A simulation study of regression approaches for estimating risk ratios in the presence of multiple confounders

Emerg Themes Epidemiol. 2021 Dec 11;18(1):18. doi: 10.1186/s12982-021-00107-2.

Abstract

Background: Risk ratio is a popular effect measure in epidemiological research. Although previous research has suggested that logistic regression may provide biased odds ratio estimates when the number of events is small and there are multiple confounders, the performance of risk ratio estimation has yet to be examined in the presence of multiple confounders.

Methods: We conducted a simulation study to evaluate the statistical performance of three regression approaches for estimating risk ratios: (1) risk ratio interpretation of logistic regression coefficients, (2) modified Poisson regression, and (3) regression standardization using logistic regression. We simulated 270 scenarios with systematically varied sample size, the number of binary confounders, exposure proportion, risk ratio, and outcome proportion. Performance evaluation was based on convergence proportion, bias, standard error estimation, and confidence interval coverage.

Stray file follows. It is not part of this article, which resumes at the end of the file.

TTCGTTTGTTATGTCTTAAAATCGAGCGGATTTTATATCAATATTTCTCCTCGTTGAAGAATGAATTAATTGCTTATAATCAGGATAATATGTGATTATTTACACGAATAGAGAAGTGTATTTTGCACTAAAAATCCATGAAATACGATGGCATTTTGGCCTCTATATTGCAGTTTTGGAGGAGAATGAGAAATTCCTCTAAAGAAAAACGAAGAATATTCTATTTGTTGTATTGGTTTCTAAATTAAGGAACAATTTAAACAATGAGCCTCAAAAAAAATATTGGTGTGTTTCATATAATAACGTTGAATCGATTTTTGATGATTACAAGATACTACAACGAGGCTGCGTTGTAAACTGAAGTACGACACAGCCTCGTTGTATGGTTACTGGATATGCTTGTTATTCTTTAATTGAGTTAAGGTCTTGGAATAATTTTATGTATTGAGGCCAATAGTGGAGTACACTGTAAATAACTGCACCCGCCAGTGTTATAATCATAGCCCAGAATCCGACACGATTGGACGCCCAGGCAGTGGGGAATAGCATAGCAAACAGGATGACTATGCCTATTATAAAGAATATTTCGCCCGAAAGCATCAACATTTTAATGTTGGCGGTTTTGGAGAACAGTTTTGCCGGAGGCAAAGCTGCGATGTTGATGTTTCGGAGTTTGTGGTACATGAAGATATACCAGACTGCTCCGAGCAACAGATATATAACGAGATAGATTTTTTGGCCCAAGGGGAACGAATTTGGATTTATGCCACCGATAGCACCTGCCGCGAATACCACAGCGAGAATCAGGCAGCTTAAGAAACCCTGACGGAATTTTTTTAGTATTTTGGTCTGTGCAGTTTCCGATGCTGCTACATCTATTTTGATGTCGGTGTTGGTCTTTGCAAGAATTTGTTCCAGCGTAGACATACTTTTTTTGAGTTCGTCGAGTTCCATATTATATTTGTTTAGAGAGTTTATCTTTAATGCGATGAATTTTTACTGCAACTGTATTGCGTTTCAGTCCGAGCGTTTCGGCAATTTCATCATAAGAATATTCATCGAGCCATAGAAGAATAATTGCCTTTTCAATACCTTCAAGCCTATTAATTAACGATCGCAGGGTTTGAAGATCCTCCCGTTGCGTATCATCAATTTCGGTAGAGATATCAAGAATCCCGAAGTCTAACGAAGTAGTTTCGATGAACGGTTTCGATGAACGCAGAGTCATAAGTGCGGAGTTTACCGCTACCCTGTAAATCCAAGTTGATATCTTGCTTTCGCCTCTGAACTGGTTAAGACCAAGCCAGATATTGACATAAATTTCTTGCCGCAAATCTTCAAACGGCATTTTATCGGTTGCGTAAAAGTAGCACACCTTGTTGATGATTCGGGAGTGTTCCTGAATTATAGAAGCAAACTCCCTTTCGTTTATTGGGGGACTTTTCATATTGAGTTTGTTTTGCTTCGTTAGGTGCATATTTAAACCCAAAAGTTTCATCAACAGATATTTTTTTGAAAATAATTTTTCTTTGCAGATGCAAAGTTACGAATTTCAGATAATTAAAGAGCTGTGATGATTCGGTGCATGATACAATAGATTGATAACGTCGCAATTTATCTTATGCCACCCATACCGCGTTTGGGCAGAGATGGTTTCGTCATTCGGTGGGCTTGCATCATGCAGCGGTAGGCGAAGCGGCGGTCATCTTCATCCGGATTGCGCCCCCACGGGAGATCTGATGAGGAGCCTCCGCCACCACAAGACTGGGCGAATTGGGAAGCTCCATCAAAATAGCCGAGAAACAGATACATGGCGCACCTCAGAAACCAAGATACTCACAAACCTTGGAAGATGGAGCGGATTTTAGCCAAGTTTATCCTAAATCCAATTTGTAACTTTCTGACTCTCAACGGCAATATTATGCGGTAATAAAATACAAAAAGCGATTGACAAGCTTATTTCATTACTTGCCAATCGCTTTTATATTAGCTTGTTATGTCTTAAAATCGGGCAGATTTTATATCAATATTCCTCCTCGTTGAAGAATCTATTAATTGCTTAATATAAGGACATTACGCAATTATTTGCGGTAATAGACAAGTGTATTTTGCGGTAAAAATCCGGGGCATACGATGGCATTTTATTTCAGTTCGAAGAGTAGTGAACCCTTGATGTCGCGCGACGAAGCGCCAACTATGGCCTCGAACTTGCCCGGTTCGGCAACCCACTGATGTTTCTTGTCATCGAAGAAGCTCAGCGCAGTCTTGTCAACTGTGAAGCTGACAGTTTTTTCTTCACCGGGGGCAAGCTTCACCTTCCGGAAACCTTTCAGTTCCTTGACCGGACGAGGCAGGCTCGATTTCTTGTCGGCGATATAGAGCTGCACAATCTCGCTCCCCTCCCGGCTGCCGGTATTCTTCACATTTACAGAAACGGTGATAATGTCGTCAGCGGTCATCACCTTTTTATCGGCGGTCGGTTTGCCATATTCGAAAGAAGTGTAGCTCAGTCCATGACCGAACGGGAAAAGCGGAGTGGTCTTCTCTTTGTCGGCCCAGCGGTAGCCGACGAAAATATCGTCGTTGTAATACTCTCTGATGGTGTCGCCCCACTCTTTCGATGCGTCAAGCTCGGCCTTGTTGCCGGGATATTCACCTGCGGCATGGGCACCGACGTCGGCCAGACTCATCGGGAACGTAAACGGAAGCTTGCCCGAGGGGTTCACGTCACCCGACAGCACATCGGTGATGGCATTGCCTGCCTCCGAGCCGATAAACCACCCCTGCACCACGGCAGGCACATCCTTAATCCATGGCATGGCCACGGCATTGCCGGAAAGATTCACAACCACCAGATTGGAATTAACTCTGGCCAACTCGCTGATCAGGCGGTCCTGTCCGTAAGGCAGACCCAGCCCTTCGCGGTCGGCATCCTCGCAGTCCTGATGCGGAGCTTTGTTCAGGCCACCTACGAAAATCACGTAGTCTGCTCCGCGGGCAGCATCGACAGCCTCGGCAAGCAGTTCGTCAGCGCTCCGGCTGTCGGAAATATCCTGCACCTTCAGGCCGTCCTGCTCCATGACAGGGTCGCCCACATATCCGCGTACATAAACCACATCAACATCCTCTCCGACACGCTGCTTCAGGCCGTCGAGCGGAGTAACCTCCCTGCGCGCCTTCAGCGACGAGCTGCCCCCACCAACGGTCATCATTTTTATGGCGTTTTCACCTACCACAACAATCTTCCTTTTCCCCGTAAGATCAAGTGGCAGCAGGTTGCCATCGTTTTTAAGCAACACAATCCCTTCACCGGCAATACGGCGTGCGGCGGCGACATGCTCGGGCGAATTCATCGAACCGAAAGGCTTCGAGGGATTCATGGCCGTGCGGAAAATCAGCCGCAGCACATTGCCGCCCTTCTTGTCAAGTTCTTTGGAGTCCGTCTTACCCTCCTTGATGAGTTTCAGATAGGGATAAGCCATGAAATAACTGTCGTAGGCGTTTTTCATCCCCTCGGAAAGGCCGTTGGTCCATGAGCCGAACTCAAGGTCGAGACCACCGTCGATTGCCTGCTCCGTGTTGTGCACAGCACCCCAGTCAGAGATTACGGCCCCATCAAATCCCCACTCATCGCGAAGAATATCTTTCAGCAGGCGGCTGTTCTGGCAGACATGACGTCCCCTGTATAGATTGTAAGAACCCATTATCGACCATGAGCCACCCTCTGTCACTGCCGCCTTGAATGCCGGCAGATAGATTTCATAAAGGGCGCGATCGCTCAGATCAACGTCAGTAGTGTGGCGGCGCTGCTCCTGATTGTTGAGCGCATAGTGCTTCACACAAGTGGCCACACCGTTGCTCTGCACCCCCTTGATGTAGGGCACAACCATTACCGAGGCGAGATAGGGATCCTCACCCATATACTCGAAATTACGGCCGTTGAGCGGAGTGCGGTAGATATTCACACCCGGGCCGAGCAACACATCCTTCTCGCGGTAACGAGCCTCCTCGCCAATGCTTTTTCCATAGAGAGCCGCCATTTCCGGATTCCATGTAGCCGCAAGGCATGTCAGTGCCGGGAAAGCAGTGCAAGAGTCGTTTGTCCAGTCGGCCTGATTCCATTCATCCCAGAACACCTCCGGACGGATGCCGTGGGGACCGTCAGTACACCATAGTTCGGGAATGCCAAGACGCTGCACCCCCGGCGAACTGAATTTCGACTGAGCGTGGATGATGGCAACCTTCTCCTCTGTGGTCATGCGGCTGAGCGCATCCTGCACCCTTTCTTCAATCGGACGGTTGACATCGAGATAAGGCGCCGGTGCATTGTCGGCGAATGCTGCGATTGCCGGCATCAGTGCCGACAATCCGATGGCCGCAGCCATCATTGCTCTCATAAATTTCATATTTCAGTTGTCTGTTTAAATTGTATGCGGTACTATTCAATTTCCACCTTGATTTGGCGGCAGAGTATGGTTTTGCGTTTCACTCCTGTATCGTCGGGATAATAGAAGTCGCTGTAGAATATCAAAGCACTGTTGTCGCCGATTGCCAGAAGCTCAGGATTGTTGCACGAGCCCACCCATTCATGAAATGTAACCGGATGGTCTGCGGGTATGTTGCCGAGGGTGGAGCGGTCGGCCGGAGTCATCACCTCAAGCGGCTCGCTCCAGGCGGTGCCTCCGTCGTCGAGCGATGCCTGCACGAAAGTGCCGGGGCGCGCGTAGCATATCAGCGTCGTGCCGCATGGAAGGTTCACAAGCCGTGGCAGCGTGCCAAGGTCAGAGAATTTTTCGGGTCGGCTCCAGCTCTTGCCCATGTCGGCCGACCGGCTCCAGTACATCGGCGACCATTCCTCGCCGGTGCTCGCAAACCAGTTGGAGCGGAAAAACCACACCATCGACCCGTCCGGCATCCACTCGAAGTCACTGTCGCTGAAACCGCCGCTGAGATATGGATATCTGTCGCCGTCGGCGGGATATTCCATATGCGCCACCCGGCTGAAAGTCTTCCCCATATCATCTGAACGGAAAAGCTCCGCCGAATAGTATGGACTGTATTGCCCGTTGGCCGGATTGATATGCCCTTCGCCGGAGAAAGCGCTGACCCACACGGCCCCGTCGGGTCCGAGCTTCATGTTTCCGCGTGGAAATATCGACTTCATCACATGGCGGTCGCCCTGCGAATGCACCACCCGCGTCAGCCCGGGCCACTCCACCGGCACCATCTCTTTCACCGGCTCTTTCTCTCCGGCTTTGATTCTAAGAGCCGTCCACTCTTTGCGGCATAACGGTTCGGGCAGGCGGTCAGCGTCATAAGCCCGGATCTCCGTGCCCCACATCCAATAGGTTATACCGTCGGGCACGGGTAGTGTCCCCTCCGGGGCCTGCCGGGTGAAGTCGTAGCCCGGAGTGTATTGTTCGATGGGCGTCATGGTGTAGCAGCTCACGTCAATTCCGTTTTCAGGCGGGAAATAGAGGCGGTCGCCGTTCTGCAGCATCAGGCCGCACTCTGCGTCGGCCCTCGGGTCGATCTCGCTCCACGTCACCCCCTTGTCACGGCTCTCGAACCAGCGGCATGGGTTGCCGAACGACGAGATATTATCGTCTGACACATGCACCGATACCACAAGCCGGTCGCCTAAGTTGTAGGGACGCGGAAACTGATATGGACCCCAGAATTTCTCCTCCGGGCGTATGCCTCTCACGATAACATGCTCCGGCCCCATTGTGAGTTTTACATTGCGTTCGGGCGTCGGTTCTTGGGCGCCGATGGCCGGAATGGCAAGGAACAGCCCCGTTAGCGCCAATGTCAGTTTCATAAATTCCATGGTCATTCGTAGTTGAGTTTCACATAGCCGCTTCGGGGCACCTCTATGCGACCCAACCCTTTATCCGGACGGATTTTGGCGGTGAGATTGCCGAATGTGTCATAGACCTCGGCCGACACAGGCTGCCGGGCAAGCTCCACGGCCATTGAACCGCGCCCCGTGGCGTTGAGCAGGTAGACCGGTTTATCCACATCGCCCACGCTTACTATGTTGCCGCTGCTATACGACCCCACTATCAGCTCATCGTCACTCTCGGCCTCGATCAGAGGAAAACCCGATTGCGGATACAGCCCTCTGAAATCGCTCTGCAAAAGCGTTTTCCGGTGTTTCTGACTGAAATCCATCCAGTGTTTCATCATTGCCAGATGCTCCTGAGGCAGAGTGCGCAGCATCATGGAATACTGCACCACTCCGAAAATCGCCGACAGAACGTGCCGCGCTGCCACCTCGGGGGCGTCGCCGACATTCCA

Results: With a sample size of 2500 and an outcome proportion of 1%, both logistic regression and modified Poisson regression at times failed to converge, and the three approaches were comparably biased. As the outcome proportion or sample size increased, modified Poisson regression and regression standardization yielded unbiased risk ratio estimates with appropriate confidence intervals irrespective of the number of confounders. The risk ratio interpretation of logistic regression coefficients, by contrast, became substantially biased as the outcome proportion increased.

Conclusions: Regression approaches for estimating risk ratios should be cautiously used when the number of events is small. With an adequate number of events, risk ratios are validly estimated by modified Poisson regression and regression standardization, irrespective of the number of confounders.

Keywords: Confounding; Logistic regression; Modified Poisson regression; Risk ratio; Simulation study; Standardization.